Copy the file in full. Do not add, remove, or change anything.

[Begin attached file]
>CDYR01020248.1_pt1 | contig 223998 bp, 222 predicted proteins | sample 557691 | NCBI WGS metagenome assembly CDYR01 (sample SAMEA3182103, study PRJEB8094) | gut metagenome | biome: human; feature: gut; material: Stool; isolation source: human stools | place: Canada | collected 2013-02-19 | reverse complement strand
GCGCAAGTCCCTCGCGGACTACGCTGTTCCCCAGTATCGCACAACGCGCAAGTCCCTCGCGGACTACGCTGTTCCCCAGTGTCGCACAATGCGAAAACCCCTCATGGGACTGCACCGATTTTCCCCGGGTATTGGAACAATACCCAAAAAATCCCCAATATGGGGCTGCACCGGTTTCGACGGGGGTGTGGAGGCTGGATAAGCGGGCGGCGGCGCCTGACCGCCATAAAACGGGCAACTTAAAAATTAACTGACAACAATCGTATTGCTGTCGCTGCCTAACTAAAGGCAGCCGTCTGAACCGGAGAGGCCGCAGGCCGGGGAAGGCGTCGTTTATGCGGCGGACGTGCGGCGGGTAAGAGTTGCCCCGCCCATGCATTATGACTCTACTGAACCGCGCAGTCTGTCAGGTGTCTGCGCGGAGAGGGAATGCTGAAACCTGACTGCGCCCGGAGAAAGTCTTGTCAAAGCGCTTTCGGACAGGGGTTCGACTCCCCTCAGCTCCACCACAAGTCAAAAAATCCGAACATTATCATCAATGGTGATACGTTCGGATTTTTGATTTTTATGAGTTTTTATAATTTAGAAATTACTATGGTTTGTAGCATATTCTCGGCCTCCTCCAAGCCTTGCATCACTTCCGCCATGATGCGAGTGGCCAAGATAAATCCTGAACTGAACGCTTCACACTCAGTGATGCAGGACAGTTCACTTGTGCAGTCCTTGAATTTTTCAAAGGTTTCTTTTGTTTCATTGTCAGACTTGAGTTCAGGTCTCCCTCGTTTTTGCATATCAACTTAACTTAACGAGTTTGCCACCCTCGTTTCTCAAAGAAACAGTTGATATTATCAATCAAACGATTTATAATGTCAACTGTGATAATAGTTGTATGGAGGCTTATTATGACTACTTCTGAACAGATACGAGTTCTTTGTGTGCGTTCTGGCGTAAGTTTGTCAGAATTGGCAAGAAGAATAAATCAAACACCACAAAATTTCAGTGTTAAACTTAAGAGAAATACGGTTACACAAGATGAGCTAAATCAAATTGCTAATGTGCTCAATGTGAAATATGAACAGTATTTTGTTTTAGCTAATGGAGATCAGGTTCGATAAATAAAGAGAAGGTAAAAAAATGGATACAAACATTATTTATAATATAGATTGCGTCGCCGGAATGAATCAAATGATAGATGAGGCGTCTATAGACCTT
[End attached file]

>CDYR01020248.1_pt1 | contig 223998 bp, 222 predicted proteins | sample 557691 | NCBI WGS metagenome assembly CDYR01 (sample SAMEA3182103, study PRJEB8094) | gut metagenome | biome: human; feature: gut; material: Stool; isolation source: human stools | place: Canada | collected 2013-02-19 | reverse complement strand
GCGCAAGTCCCTCGCGGACTACGCTGTTCCCCAGTATCGCACAACGCGCAAGTCCCTCGCGGACTACGCTGTTCCCCAGTGTCGCACAATGCGAAAACCCCTCATGGGACTGCACCGATTTTCCCCGGGTATTGGAACAATACCCAAAAAATCCCCAATATGGGGCTGCACCGGTTTCGACGGGGGTGTGGAGGCTGGATAAGCGGGCGGCGGCGCCTGACCGCCATAAAACGGGCAACTTAAAAATTAACTGACAACAATCGTATTGCTGTCGCTGCCTAACTAAAGGCAGCCGTCTGAACCGGAGAGGCCGCAGGCCGGGGAAGGCGTCGTTTATGCGGCGGACGTGCGGCGGGTAAGAGTTGCCCCGCCCATGCATTATGACTCTACTGAACCGCGCAGTCTGTCAGGTGTCTGCGCGGAGAGGGAATGCTGAAACCTGACTGCGCCCGGAGAAAGTCTTGTCAAAGCGCTTTCGGACAGGGGTTCGACTCCCCTCAGCTCCACCACAAGTCAAAAAATCCGAACATTATCATCAATGGTGATACGTTCGGATTTTTGATTTTTATGAGTTTTTATAATTTAGAAATTACTATGGTTTGTAGCATATTCTCGGCCTCCTCCAAGCCTTGCATCACTTCCGCCATGATGCGAGTGGCCAAGATAAATCCTGAACTGAACGCTTCACACTCAGTGATGCAGGACAGTTCACTTGTGCAGTCCTTGAATTTTTCAAAGGTTTCTTTTGTTTCATTGTCAGACTTGAGTTCAGGTCTCCCTCGTTTTTGCATATCAACTTAACTTAACGAGTTTGCCACCCTCGTTTCTCAAAGAAACAGTTGATATTATCAATCAAACGATTTATAATGTCAACTGTGATAATAGTTGTATGGAGGCTTATTATGACTACTTCTGAACAGATACGAGTTCTTTGTGTGCGTTCTGGCGTAAGTTTGTCAGAATTGGCAAGAAGAATAAATCAAACACCACAAAATTTCAGTGTTAAACTTAAGAGAAATACGGTTACACAAGATGAGCTAAATCAAATTGCTAATGTGCTCAATGTGAAATATGAACAGTATTTTGTTTTAGCTAATGGAGATCAGGTTCGATAAATAAAGAGAAGGTAAAAAAATGGATACAAACATTATTTATAATATAGATTGCGTCGCCGGAATGAATCAAATGATAGATGAGGCGTCTATAGACCTT